Why are my clients freaking out about inspections? (Podcast)

Why are my clients freaking out about inspections? (Podcast)

Getting a house under contract is always a victory, but it can go south very quickly if you haven’t prepared your clients for the inspection period. I couldn’t find any statistics on this, but I can tell you, most transactions that “bust” do so during the inspection period, and that mostly stems from the agent’s failure to manage their clients’ expectations.


Any house, old or new, is going to have problems. In our consumer-focused society, when a consumer is buying a product, they often demand perfection. Additionally, the seller has been living with the house “as-is” and likely doesn’t realize the extent of issues in their home. The very best thing you can to bridge the gap between your clients’ mentality, and a house’s reality, is to have a discussion before the inspection to prepare them.


An inspector is going to go over the house with a fine tooth comb, and expose everything that is a problem and that could be a problem in the future. It’s important to understand, though, that everything can be repaired, and that in most cases, any major repairs will need to be addressed before the house can sell.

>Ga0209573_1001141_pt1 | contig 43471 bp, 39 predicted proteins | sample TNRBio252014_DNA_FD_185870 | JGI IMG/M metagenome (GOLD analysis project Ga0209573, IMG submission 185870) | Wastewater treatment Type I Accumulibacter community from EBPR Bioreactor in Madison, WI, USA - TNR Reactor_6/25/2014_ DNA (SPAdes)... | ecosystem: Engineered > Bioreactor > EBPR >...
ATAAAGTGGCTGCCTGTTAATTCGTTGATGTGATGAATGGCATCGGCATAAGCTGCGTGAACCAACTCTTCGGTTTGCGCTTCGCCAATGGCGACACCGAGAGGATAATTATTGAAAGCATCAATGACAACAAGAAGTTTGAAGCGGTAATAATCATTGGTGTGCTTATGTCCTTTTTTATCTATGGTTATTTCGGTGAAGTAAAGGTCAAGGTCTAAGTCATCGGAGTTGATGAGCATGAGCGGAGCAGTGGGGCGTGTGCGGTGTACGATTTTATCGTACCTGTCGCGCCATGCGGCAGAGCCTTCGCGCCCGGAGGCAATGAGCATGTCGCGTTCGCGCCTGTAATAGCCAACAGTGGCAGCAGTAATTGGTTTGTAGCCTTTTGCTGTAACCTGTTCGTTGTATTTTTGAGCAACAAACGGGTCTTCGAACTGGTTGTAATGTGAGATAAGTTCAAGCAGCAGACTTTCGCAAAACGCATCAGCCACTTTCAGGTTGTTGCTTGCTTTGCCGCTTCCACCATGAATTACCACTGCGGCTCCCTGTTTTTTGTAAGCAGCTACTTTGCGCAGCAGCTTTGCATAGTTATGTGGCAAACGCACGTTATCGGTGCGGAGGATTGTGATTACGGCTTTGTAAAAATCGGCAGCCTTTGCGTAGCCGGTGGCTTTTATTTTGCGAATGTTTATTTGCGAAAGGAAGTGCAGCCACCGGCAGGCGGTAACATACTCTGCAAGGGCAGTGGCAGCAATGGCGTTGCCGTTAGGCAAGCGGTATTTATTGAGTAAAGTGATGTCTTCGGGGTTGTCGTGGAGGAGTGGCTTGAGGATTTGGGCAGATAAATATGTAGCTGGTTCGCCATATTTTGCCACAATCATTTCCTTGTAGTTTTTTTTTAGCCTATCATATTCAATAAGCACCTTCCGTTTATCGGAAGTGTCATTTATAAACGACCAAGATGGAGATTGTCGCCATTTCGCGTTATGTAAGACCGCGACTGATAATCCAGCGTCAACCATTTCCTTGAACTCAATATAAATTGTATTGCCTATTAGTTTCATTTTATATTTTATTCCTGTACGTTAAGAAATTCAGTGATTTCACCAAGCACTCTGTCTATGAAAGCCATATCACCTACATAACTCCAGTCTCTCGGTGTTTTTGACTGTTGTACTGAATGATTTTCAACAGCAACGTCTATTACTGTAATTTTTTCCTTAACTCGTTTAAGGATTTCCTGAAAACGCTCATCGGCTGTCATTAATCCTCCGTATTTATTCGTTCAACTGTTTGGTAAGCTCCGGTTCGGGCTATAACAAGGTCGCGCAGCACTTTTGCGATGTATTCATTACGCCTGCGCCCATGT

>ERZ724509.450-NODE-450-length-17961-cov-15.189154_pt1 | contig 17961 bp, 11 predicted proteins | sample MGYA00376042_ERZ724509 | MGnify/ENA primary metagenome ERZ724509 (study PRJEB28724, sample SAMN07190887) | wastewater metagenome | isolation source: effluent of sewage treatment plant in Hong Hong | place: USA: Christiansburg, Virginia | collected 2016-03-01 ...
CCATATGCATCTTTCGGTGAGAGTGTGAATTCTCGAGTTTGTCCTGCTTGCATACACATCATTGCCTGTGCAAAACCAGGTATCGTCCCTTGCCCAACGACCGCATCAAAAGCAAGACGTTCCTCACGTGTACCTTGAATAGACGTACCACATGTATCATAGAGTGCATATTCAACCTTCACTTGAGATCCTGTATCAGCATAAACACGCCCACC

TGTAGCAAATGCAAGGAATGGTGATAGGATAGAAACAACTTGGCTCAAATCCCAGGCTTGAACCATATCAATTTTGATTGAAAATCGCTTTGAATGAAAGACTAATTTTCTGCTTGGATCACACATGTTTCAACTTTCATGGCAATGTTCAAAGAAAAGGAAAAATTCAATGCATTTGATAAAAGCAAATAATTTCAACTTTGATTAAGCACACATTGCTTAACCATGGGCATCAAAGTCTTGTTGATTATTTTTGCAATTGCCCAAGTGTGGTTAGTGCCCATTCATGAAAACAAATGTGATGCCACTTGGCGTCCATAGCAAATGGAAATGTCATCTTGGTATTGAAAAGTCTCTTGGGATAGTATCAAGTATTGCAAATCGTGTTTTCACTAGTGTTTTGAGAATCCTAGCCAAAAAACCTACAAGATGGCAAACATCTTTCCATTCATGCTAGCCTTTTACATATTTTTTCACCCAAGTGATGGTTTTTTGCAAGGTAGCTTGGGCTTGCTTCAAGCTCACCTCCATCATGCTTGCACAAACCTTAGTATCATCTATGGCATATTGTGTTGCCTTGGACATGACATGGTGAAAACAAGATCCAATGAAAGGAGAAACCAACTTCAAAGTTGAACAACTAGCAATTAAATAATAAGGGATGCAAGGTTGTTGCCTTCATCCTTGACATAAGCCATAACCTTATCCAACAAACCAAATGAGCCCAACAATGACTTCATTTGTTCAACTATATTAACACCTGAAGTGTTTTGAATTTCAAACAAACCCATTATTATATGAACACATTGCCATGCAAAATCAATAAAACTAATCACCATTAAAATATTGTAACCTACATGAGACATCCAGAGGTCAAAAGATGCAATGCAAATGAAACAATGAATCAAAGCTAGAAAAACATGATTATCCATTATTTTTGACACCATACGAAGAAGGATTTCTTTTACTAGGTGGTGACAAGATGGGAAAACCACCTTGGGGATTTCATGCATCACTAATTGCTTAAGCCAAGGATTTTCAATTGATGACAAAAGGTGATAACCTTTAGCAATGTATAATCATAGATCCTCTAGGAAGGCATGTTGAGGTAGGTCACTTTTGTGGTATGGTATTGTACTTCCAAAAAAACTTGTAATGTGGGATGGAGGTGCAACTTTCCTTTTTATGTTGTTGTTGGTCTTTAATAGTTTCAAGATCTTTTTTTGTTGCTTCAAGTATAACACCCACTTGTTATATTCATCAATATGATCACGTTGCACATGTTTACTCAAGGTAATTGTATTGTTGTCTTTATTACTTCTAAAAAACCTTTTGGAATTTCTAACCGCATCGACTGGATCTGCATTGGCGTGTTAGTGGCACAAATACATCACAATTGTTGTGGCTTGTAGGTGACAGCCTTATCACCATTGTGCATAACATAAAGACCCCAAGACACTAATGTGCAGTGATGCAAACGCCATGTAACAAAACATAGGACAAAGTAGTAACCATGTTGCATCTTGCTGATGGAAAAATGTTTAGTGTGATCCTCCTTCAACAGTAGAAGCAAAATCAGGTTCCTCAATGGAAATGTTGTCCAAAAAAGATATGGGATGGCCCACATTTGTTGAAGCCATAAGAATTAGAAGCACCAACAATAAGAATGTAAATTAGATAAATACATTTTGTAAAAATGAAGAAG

Most items fall under these two categories:


  1. Deferred Maintenance – Most people are living their day-to-day with little awareness of these issues, or just work around them. A leaky faucet, a door that sticks, or an electrical outlet that doesn’t work, are just a few examples.
  2. Major Systems – These are the biggies, and what we’re really looking for in an inspection. The air conditioner, roof, foundation, electrical system, and larger plumbing issues.


The idea here is to look for major system problems, be reasonable with the deferred maintenance, and through it all, to maintain a problem solving persona, and a positive attitude.


Listen to today’s podcast with Brett Creager to learn more!


2 Responses

  1. Really enjoyed the podcast. With 12 years of real estate under my belt, I still learned something new…grounded outlets are not really grounded!

    1. Just to make sure we’re clear 🙂 , we were specifically talking about the “open ground” outlets that are so often flagged by the inspector – those outlets that have a three prong access, but aren’t really grounded. There are “grounded outlets” that have three prong access, but often people will put a three prong access on a two prong outlet for convenience. Super hard to put into words, but I’ve attached this article for clarity. https://greatinspector.com/frequently-asked-questions/electrical/ungrounded-or-open-ground-outlets/

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